I'm trying to understand the different between AES-CCM and AES-CCM* (as defined in IEEE Std 802.15.4™‐2011, Annex B). I see that there are more restrictions on L and M and also M=0 is allowed:

  • L = 2
  • M = [0,4,8,16]

Is it correct that the max message length is 2^16 = 64K (since L=2)? Isn't it too short?
The encoding of M is quite different since M=0 is allowed. Are there other differences in the calculation?
Is it secure for variable-length messages? How?

  • 2
    $\begingroup$ It is clear that you define AES-CCM* as the AES-CCM* defined in 802.15.4. But to which definition of AES-CCM are you referring to ? Also, can you tell us anything about your doubts on security for variable length messages ? $\endgroup$
    – Ruggero
    Commented Mar 8, 2016 at 12:24

1 Answer 1


CCM* as defined by IEEE Std 802.15.4-2011 is a generalization of CCM as defined by RFC 3610. The generalization is that where RFC 3610 allows the tag lengths M {4, 6, 8, 10, 12, 14, 16} which are encoded in a 3-bit field M' where the value 0 is reserved, CCM* also allows the tag length M=0 and encodes it using the value M'=0 in the tag length field.

There are other specifications of CCM with slightly different constraints. For example, NIST allows the 16-byte header to be formatted differently.

The length L of the message length field can range from 2 to 8. There is no difference between RFC 3610 and CCM* in this respect.

Allowing a zero-length tag makes CCM* a dual-family algorithm: CCM* with a non-empty tag is an AEAD algorithm, but CCM* with an empty tag is an unauthenticated cipher.

CCM* as used in the 802.15.4 LR-WPAN protocol has additional restrictions which are enumerated in §B.3.2 of IEEE Std 802.15.4-2011: that the underlying block cipher is AES, that the plaintext length is encoded in 2 bytes, and that the authentication tag length is one of {0, 4, 8, 16}. These restrictions only apply to the use in 802.15.4, not to CCM* in general.

Since the plaintext length is encoded in 2 bytes, the plaintext cannot be more than 65535 bytes long. This limitation would be too restrictive for some applications, but it's perfectly fine for a 802.15.4 frame, which is limited by the underlying physical transport. The maximum size depends on the transport, and I don't know what the highest-capacity transport is, but Wikipedia states that “most IEEE 802.15.4 PHYs only support frames of up to 127 bytes”.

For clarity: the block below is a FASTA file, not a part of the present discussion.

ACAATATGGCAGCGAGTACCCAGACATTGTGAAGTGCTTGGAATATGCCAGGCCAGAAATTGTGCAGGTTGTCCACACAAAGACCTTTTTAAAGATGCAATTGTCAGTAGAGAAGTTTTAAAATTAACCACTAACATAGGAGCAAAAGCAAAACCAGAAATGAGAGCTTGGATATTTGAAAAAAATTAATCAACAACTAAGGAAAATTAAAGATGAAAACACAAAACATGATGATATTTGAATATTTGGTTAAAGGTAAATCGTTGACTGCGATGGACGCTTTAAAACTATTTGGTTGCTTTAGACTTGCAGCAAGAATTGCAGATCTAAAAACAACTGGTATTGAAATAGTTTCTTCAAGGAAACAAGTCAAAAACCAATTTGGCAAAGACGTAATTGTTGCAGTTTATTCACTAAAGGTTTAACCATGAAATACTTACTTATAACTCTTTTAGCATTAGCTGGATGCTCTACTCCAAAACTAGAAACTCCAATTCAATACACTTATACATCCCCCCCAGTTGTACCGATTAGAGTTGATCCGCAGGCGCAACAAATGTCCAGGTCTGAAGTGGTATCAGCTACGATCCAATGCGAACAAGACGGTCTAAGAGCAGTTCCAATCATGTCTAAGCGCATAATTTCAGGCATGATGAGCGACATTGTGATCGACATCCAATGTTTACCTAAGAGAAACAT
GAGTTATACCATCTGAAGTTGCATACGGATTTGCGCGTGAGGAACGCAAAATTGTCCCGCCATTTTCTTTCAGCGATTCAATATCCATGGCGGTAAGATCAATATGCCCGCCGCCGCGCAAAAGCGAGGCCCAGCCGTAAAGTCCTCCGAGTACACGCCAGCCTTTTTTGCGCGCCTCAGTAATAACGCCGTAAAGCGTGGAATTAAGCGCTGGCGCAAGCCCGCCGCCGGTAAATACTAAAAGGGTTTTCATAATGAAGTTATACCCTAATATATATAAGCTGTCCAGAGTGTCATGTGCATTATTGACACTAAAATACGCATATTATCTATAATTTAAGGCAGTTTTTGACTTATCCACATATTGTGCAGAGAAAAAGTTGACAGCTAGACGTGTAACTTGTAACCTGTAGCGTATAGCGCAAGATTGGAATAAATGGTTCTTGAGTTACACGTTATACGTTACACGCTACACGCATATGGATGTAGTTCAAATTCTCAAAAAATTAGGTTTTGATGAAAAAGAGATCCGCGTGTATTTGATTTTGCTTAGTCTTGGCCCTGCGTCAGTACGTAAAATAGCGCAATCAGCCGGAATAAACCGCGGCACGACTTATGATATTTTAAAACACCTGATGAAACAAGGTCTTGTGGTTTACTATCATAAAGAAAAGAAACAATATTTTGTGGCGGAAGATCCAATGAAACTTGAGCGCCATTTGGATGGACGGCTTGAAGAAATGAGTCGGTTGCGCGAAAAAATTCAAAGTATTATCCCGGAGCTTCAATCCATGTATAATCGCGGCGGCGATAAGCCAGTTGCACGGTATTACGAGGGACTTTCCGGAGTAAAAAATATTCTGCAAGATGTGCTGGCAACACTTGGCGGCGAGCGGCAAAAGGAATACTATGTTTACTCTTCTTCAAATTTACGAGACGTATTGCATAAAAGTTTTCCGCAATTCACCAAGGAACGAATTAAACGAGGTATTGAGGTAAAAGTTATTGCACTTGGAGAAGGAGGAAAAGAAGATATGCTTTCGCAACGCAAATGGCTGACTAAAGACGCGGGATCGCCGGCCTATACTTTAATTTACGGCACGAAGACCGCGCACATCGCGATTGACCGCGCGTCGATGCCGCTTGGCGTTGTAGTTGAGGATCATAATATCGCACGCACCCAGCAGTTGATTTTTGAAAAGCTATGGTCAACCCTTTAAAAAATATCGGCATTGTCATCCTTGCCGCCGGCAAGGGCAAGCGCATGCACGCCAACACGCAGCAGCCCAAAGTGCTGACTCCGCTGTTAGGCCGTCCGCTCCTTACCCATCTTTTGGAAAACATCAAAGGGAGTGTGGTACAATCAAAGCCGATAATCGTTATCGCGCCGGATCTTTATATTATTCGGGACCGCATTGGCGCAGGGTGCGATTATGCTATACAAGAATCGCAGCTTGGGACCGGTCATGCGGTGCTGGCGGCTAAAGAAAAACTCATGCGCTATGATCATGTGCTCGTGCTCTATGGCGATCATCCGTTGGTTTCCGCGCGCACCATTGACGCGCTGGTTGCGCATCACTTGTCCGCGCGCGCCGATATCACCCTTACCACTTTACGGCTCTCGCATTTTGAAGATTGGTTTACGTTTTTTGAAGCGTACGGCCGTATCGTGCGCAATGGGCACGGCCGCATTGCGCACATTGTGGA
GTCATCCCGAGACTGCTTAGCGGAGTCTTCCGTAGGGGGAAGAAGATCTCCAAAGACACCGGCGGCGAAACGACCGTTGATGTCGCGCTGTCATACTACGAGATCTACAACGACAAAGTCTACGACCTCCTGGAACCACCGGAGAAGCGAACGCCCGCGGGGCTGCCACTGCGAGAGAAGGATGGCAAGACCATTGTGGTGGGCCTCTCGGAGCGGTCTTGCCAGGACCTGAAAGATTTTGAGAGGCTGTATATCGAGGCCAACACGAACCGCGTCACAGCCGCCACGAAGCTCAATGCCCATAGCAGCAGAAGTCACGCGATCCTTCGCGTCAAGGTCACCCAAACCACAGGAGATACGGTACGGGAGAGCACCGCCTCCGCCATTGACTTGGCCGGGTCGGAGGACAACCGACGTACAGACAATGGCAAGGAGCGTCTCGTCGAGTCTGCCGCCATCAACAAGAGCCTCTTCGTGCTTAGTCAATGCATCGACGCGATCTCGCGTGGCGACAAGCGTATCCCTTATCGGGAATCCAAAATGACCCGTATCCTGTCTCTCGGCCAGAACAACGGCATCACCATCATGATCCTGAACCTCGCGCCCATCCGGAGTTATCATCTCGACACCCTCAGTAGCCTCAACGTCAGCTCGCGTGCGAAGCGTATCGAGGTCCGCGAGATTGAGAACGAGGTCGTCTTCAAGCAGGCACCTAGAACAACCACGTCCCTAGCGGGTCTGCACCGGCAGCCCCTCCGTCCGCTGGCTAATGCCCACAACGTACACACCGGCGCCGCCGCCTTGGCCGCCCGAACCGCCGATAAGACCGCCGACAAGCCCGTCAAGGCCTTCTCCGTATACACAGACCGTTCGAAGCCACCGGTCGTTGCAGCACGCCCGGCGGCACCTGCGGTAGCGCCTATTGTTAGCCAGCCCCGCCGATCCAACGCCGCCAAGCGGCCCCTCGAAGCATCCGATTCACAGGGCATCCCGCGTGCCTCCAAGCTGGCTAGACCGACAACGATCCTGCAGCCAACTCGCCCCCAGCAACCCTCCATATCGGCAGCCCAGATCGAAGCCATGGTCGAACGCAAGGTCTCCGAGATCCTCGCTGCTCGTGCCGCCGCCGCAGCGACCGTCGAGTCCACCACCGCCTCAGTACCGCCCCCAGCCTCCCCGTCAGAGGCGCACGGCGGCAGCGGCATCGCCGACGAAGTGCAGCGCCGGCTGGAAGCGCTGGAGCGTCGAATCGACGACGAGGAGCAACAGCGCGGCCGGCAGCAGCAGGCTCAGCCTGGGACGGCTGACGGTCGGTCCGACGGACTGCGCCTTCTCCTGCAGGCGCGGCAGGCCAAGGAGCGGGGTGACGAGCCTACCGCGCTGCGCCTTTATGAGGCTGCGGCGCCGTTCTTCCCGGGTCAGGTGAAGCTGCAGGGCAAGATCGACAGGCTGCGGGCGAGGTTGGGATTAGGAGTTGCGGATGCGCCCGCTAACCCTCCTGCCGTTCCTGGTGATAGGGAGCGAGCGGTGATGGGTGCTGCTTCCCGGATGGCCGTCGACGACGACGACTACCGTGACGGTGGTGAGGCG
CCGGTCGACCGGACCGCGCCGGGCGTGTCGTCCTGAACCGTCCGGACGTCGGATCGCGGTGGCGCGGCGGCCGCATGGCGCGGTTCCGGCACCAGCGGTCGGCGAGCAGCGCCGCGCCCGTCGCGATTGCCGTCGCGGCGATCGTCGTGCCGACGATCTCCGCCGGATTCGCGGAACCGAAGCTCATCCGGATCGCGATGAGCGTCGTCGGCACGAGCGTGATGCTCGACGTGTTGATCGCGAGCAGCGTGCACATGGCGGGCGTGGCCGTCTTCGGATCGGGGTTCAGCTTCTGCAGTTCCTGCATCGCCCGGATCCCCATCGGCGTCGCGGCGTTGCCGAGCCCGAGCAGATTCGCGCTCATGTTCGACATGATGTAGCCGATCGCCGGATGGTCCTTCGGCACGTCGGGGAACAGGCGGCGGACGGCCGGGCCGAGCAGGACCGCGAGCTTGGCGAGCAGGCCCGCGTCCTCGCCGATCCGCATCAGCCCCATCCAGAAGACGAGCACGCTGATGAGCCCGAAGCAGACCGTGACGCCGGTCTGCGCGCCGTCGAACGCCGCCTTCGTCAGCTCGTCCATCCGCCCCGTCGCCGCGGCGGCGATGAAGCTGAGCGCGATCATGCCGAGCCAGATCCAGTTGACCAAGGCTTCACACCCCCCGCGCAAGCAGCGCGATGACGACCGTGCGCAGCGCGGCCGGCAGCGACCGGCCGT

(Similarly RFC 5116 specifies a 12-byte nonce for CCM, meaning L=3, which is fine for the TLS protocol since its record size field itself is a 3-octet field.)

As for security, 802.15.4 §B.4.3 discusses it, and I'll just summarize the relevant points here. The original security proof for CCM assumes a fixed tag length for a given key. CCM* allows the use of different tag lengths with the same key, which has a known weakness (Rogaway and Wagner, A Critique of CCM, §3.4). CCM* avoids this weakness by ensuring that the encryption mask depends on the authentication tag length (which the general definition of CCM doesn't mandate, but RFC 3610 and CCM* do).

  • $\begingroup$ Thanks for directing me towards Rogaway & Wagner's critique of CCM. It pulls no punches: "This paragraph [from the CCM spec] is so far from saying something technically accurate that we wouldn’t know where to begin." $\endgroup$
    – Mikero
    Commented Oct 14, 2021 at 0:25

Your Answer

By clicking “Post Your Answer”, you agree to our terms of service and acknowledge you have read our privacy policy.

Not the answer you're looking for? Browse other questions tagged or ask your own question.